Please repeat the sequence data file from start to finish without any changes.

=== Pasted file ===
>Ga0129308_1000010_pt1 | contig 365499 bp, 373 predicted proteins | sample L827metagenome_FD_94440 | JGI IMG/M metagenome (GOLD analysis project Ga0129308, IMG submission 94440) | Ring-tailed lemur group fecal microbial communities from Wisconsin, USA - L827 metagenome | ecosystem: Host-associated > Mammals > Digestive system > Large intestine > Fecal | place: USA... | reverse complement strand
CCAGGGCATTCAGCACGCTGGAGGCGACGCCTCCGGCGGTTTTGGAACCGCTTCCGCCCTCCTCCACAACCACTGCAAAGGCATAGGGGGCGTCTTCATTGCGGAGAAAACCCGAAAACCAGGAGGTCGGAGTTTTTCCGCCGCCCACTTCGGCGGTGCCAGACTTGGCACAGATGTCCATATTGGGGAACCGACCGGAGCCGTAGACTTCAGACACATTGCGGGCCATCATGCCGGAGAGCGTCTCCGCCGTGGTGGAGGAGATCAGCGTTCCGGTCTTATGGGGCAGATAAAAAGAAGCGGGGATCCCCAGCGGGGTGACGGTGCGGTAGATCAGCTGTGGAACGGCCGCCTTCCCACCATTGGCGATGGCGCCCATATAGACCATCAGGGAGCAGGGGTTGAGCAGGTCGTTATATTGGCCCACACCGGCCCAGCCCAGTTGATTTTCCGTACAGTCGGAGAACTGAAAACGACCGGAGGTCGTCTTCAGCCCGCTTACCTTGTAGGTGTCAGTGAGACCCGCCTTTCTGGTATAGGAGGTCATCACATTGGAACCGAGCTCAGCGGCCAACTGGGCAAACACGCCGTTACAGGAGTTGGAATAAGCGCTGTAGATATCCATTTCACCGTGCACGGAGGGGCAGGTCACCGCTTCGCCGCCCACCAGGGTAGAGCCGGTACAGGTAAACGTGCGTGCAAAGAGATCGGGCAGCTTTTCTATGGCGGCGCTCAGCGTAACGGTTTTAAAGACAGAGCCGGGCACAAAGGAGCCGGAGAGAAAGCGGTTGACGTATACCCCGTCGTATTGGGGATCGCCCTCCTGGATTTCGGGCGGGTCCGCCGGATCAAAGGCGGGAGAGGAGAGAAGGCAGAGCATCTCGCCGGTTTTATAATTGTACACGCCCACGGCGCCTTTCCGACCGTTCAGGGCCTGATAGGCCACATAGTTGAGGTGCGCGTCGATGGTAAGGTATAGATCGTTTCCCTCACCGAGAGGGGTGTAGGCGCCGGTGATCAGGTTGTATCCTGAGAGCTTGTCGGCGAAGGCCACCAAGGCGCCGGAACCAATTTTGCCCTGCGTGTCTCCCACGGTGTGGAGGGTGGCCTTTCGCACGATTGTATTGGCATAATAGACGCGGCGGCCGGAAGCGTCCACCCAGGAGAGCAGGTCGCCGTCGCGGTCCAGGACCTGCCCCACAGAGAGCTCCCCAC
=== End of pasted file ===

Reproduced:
>Ga0129308_1000010_pt1 | contig 365499 bp, 373 predicted proteins | sample L827metagenome_FD_94440 | JGI IMG/M metagenome (GOLD analysis project Ga0129308, IMG submission 94440) | Ring-tailed lemur group fecal microbial communities from Wisconsin, USA - L827 metagenome | ecosystem: Host-associated > Mammals > Digestive system > Large intestine > Fecal | place: USA... | reverse complement strand
CCAGGGCATTCAGCACGCTGGAGGCGACGCCTCCGGCGGTTTTGGAACCGCTTCCGCCCTCCTCCACAACCACTGCAAAGGCATAGGGGGCGTCTTCATTGCGGAGAAAACCCGAAAACCAGGAGGTCGGAGTTTTTCCGCCGCCCACTTCGGCGGTGCCAGACTTGGCACAGATGTCCATATTGGGGAACCGACCGGAGCCGTAGACTTCAGACACATTGCGGGCCATCATGCCGGAGAGCGTCTCCGCCGTGGTGGAGGAGATCAGCGTTCCGGTCTTATGGGGCAGATAAAAAGAAGCGGGGATCCCCAGCGGGGTGACGGTGCGGTAGATCAGCTGTGGAACGGCCGCCTTCCCACCATTGGCGATGGCGCCCATATAGACCATCAGGGAGCAGGGGTTGAGCAGGTCGTTATATTGGCCCACACCGGCCCAGCCCAGTTGATTTTCCGTACAGTCGGAGAACTGAAAACGACCGGAGGTCGTCTTCAGCCCGCTTACCTTGTAGGTGTCAGTGAGACCCGCCTTTCTGGTATAGGAGGTCATCACATTGGAACCGAGCTCAGCGGCCAACTGGGCAAACACGCCGTTACAGGAGTTGGAATAAGCGCTGTAGATATCCATTTCACCGTGCACGGAGGGGCAGGTCACCGCTTCGCCGCCCACCAGGGTAGAGCCGGTACAGGTAAACGTGCGTGCAAAGAGATCGGGCAGCTTTTCTATGGCGGCGCTCAGCGTAACGGTTTTAAAGACAGAGCCGGGCACAAAGGAGCCGGAGAGAAAGCGGTTGACGTATACCCCGTCGTATTGGGGATCGCCCTCCTGGATTTCGGGCGGGTCCGCCGGATCAAAGGCGGGAGAGGAGAGAAGGCAGAGCATCTCGCCGGTTTTATAATTGTACACGCCCACGGCGCCTTTCCGACCGTTCAGGGCCTGATAGGCCACATAGTTGAGGTGCGCGTCGATGGTAAGGTATAGATCGTTTCCCTCACCGAGAGGGGTGTAGGCGCCGGTGATCAGGTTGTATCCTGAGAGCTTGTCGGCGAAGGCCACCAAGGCGCCGGAACCAATTTTGCCCTGCGTGTCTCCCACGGTGTGGAGGGTGGCCTTTCGCACGATTGTATTGGCATAATAGACGCGGCGGCCGGAAGCGTCCACCCAGGAGAGCAGGTCGCCGTCGCGGTCCAGGACCTGCCCCACAGAGAGCTCCCCAC